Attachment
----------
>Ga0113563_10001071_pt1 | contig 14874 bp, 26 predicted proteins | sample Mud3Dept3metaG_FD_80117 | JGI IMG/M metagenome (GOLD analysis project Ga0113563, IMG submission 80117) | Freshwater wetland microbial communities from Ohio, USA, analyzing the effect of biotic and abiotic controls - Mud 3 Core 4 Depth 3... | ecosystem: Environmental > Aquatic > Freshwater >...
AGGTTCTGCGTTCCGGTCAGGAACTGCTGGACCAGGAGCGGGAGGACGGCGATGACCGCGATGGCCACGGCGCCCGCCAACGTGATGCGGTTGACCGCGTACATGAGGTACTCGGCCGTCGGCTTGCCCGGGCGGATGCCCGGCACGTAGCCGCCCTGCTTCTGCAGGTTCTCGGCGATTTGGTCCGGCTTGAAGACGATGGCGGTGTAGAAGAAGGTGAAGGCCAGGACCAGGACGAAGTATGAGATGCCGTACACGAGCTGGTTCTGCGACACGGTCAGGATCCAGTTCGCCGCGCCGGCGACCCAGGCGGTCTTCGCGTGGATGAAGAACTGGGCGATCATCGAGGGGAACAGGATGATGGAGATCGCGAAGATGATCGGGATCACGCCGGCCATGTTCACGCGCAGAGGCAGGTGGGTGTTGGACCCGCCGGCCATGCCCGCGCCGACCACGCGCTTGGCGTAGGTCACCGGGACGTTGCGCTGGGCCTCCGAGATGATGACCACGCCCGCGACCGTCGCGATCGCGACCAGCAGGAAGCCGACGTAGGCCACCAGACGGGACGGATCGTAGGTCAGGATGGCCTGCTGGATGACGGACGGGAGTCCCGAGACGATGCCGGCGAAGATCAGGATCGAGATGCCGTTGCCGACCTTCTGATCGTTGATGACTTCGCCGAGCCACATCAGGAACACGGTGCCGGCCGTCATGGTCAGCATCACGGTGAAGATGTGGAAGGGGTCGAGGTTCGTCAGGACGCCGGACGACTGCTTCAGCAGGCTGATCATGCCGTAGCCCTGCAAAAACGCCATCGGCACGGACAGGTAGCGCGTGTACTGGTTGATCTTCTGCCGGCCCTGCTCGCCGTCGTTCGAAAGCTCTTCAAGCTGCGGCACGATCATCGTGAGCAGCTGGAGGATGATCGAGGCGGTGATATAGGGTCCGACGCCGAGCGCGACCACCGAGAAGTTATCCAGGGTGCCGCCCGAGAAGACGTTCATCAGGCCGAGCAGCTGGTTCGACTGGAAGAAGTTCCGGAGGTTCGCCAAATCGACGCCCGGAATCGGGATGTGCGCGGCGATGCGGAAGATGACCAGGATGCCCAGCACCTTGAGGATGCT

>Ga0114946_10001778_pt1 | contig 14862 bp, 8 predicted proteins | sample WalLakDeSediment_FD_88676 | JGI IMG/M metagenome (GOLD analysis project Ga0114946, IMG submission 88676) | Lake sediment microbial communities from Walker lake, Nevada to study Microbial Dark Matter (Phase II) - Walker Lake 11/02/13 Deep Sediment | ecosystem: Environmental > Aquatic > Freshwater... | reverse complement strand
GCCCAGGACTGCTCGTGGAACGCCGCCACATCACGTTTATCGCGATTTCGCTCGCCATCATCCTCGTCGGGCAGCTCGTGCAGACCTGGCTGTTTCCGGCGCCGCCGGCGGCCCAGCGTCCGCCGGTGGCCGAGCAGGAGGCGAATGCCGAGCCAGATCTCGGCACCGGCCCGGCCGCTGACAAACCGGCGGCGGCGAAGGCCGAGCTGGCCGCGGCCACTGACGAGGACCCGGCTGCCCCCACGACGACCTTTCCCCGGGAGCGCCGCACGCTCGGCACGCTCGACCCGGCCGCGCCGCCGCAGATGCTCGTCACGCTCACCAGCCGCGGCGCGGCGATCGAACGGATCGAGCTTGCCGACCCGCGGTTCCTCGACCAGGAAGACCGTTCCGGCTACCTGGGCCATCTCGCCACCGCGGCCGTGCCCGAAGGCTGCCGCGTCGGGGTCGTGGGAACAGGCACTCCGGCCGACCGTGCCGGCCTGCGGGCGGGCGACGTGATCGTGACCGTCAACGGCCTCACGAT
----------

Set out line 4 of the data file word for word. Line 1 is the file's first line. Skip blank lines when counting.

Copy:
GCCCAGGACTGCTCGTGGAACGCCGCCACATCACGTTTATCGCGATTTCGCTCGCCATCATCCTCGTCGGGCAGCTCGTGCAGACCTGGCTGTTTCCGGCGCCGCCGGCGGCCCAGCGTCCGCCGGTGGCCGAGCAGGAGGCGAATGCCGAGCCAGATCTCGGCACCGGCCCGGCCGCTGACAAACCGGCGGCGGCGAAGGCCGAGCTGGCCGCGGCCACTGACGAGGACCCGGCTGCCCCCACGACGACCTTTCCCCGGGAGCGCCGCACGCTCGGCACGCTCGACCCGGCCGCGCCGCCGCAGATGCTCGTCACGCTCACCAGCCGCGGCGCGGCGATCGAACGGATCGAGCTTGCCGACCCGCGGTTCCTCGACCAGGAAGACCGTTCCGGCTACCTGGGCCATCTCGCCACCGCGGCCGTGCCCGAAGGCTGCCGCGTCGGGGTCGTGGGAACAGGCACTCCGGCCGACCGTGCCGGCCTGCGGGCGGGCGACGTGATCGTGACCGTCAACGGCCTCACGAT